Tooth decay can be prevented. Dental hygiene for children is the only effective solution for a healthy smile later. The way you will take care of the child’s teeth from the very beginning will influence the way they grow and how healthy they will be. This means more than how to clean them, but also protection from the factors that can harm teeth, as well as early collaboration with a specialist in pediatric dentistry.
Give baby’s teeth a healthy start!
- It does not allow the child to drink milk, juice and other sweet drinks. Sugar from these beverages can lead to caries. Flat water is very good for 6 months children.
- Do not leave the bottle of milk in your child’s mouth without monitoring it.
- Babies who drink breast milk, especially during the night, after a few teeth have gone out, may have excess sugar in the diet, which can lead to the development of dental caries. When babies are breastfed during the day, milk is kept in the baby’s mouth less time than when fed with the bottle, so the risk of developing caries is lower.
- Healthy snacks and drinks are very important for children. Try to avoid too much sugar, especially between meals.
- Babies receive germs that cause tooth decay from other people, especially those who kiss them a lot or eat with them. If adults have clean and healthy teeth, the baby will also have healthy teeth.
- It is scientifically proven that children exposed to passive smoking develop more dental conditions than other children.
- Raises the baby’s upper lip once a month to look for the early signs of dental caries. Early signs of dental disintegration look like white lines or brown spots near the gum line or on the dental surface.
- Start to clean the teeth of the little one with the first tooth. Use a small and soft brush.
- Clean your teeth twice a day – after breakfast and before going to bed.
- Parents must supervise the child’s use of brush and toothpaste. By the age of eight, the child does not have the skills necessary to be able to provide complete hygiene, even if oral hygiene habits for children have to be developed from a young age.
- Fluoride is naturally found in food and water and is added to most oral care products such as rinsers and toothpastes.
- Using twice a day the fluoride paste is a very effective way to greatly reduce tooth decay.
- Teaches the child to spit the toothpaste after using it.
- Do not let the child swallow the toothpaste, it can cause excess fluoride.
- Do not rinse excessively. Fluoride can continue to protect teeth for a while after brushing, if the toothpaste is not completely rinsed out of the mouth.
Dental hygiene for children up to 18 months:
- Children between 0 and 17 months do not need toothpaste.
- They receive the required amount of fluorine in food and water.
- From birth until the age of 18 months, permanent front teeth are developing and if children swallow fluoride toothpaste, they may have white spots (fluorosis) on their adult teeth. To avoid this, the fluoride toothpaste should not be used in tooth brushing and should be kept away from children.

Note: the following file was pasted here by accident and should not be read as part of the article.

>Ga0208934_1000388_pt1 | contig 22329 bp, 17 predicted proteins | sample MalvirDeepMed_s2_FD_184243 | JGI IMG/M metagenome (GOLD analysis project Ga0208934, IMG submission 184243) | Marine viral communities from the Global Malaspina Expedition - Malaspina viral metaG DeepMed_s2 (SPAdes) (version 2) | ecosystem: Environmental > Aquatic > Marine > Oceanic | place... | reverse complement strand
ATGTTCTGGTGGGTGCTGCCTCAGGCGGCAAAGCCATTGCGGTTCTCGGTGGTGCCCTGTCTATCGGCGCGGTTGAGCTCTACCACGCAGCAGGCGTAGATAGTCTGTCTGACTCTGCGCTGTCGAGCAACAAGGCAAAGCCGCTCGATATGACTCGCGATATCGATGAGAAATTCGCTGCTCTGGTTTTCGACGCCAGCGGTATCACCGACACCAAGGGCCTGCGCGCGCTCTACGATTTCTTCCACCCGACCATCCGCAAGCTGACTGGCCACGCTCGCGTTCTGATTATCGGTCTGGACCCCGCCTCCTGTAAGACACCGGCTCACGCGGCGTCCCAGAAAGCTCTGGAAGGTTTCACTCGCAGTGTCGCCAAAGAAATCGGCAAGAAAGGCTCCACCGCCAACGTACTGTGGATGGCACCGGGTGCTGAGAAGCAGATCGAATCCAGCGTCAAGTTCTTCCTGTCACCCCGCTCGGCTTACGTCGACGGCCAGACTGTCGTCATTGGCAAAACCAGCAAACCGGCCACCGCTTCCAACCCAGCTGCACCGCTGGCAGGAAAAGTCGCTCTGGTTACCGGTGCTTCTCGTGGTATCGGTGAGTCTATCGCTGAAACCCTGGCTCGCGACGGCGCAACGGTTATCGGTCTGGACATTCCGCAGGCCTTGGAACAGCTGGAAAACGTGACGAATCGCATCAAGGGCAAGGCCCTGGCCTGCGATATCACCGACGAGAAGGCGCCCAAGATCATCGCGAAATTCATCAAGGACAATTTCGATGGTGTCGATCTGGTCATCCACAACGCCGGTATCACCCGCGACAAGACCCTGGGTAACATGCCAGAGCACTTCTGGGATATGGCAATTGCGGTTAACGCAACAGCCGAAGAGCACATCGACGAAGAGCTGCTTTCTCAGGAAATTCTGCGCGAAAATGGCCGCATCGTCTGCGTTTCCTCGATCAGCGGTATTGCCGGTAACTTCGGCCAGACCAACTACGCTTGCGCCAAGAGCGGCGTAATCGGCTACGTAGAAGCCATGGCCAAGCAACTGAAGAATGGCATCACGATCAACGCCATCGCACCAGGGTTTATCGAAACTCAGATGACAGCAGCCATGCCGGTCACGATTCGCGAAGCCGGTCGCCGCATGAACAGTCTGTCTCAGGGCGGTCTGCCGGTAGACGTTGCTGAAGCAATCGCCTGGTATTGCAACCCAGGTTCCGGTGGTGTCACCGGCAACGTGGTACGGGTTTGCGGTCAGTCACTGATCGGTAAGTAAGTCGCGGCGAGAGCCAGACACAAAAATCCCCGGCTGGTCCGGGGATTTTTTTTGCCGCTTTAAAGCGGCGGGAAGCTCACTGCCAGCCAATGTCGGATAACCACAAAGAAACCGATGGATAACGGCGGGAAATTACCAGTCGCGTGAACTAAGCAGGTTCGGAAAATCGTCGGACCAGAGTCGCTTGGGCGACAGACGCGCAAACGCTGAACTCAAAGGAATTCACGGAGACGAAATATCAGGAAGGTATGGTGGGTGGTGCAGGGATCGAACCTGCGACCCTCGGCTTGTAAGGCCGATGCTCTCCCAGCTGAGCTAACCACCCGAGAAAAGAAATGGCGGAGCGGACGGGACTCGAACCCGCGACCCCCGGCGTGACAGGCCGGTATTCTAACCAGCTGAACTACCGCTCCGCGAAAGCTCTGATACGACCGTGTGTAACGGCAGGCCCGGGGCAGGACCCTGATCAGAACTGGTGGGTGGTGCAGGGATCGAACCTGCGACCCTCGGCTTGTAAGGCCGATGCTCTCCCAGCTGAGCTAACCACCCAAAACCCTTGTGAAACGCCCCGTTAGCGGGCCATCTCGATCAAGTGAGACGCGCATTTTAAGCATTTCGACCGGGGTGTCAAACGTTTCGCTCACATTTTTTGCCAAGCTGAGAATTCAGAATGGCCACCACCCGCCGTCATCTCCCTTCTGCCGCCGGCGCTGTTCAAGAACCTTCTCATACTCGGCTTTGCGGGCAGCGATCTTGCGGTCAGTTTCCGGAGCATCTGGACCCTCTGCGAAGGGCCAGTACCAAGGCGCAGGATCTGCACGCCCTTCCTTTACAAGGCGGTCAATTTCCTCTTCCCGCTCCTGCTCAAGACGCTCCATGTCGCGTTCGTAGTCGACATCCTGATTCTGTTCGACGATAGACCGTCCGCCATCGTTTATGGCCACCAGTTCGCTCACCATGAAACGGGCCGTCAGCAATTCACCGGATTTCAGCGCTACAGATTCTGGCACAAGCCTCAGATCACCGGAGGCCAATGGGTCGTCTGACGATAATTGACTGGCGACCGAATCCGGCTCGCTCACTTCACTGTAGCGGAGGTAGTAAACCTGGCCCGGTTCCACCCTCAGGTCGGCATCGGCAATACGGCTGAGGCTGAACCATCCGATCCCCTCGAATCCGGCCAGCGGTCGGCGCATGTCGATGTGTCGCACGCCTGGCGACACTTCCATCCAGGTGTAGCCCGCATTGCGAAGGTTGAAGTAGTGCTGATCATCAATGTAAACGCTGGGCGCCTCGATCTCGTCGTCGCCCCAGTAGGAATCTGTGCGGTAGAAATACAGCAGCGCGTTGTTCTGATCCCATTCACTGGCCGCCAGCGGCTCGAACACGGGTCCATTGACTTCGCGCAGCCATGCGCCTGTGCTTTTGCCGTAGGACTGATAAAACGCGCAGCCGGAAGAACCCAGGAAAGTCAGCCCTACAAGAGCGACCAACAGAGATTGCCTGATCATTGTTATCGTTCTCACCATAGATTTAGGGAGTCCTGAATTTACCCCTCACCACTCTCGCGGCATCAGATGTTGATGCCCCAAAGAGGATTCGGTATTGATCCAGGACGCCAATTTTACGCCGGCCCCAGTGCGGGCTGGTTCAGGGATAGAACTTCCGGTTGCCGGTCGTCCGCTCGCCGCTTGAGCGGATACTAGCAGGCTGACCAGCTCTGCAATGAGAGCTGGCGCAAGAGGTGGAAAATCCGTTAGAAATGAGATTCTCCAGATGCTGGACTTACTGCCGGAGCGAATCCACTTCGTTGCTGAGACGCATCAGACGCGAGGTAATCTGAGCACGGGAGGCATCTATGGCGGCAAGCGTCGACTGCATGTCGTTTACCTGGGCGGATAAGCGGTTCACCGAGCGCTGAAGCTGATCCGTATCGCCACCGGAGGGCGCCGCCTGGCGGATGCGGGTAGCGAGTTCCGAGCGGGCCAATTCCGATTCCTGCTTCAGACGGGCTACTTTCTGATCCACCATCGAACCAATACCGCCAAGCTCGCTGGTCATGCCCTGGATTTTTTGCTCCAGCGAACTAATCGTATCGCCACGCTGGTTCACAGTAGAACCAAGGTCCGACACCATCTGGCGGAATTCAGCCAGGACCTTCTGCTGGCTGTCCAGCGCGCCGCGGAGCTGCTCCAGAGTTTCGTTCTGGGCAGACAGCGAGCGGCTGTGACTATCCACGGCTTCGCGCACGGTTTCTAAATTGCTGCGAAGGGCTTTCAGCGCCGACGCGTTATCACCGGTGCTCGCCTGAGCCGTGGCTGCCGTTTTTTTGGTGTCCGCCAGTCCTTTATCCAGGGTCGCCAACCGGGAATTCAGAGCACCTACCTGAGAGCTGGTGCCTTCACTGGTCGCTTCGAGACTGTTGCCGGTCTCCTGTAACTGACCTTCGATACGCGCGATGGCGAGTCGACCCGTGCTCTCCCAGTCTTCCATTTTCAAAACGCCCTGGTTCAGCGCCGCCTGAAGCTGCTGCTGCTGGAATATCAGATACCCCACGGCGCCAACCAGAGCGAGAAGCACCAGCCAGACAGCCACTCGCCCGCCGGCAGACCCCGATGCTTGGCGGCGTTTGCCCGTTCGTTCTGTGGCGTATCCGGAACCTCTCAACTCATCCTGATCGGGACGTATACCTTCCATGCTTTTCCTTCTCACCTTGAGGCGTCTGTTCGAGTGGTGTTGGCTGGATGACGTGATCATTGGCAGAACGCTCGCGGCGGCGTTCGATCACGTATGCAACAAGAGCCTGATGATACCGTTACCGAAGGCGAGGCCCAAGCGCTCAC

- If you live in an area without fluorinated water, you should contact your dentist for advice.
Dental hygiene for children aged 18 months to 5 years:
- Children between the ages of 18 months and 5 years must use a low-fluorine toothpaste.
- Research shows that some children swallow a lot of paste during the brush. Therefore, it is recommended to use a toothpaste with very little fluorine. Dental education for children is vital at this age.
- Use a drop of toothpaste twice a day in the morning and before bedtime.
- Paste tubes should be kept out of reach of children and should be used by an adult to avoid swallowing large amounts.
Dental hygiene for children aged 6 to 18:
- For children of 6 years and over, a quantity of paste used for an adult will be fine.
- Choose a fluoride toothpaste to suit your taste and budget.
- Toothpaste should be used twice a day, in the morning and before bedtime.
- Do not rinse excessively after brushing.
- Toothpaste should not be eaten / swallowed.
- The advice given by the dentist should be followed strictly.
- Call your dentist to determine your choice of fluoride toothpaste.
Tips for choosing a toothbrush:
- Use a toothbrush with a small head and a soft brush.
- Teach your child to clean his teeth, gums and tongue every morning and evening.
- Do not let the child use someone’s toothbrush.
- Keep toothbrushes in a clean, dry and airy place so it can dry between uses (you may need two brushes per person). Keep the toothbrushes apart so they do not touch each other.
- After brushing your teeth, the toothbrush should be carefully rinsed with flowing water to remove toothpaste, food pieces and plates.
- Replace the toothbrushes regularly and not just when they become clogged with paste.
- It also replaces toothbrushes after illness, such as colds and flu, or mouth infections.
- Follow personal hygiene practices such as washing your hands after going into the toilet and replacing the toothbrush if it falls on the floor or in the washbasin.
Child visits to pediatric dentistry should begin until the first tooth or first birthday occurs, whichever comes first. How often should you go to the dentist after the first time? Every six months? Once a year? Ideally, you should take the baby to the dentist every six months. It may seem exaggerated, but frequent visits are essential to the health of developing teeth.